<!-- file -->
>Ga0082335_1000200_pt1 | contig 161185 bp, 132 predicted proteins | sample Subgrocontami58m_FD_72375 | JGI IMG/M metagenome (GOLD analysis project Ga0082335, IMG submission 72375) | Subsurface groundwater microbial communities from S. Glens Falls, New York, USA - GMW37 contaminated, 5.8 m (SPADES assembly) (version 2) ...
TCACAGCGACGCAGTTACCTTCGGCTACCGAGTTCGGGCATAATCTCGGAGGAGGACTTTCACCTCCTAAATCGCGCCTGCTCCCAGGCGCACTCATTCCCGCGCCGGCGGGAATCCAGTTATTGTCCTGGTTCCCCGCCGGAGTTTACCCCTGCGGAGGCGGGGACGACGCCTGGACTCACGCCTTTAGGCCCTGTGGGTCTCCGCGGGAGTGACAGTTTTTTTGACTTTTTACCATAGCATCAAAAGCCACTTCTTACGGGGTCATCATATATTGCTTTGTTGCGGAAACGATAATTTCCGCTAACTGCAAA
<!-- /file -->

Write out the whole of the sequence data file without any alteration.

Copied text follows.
>Ga0082335_1000200_pt1 | contig 161185 bp, 132 predicted proteins | sample Subgrocontami58m_FD_72375 | JGI IMG/M metagenome (GOLD analysis project Ga0082335, IMG submission 72375) | Subsurface groundwater microbial communities from S. Glens Falls, New York, USA - GMW37 contaminated, 5.8 m (SPADES assembly) (version 2) ...
TCACAGCGACGCAGTTACCTTCGGCTACCGAGTTCGGGCATAATCTCGGAGGAGGACTTTCACCTCCTAAATCGCGCCTGCTCCCAGGCGCACTCATTCCCGCGCCGGCGGGAATCCAGTTATTGTCCTGGTTCCCCGCCGGAGTTTACCCCTGCGGAGGCGGGGACGACGCCTGGACTCACGCCTTTAGGCCCTGTGGGTCTCCGCGGGAGTGACAGTTTTTTTGACTTTTTACCATAGCATCAAAAGCCACTTCTTACGGGGTCATCATATATTGCTTTGTTGCGGAAACGATAATTTCCGCTAACTGCAAA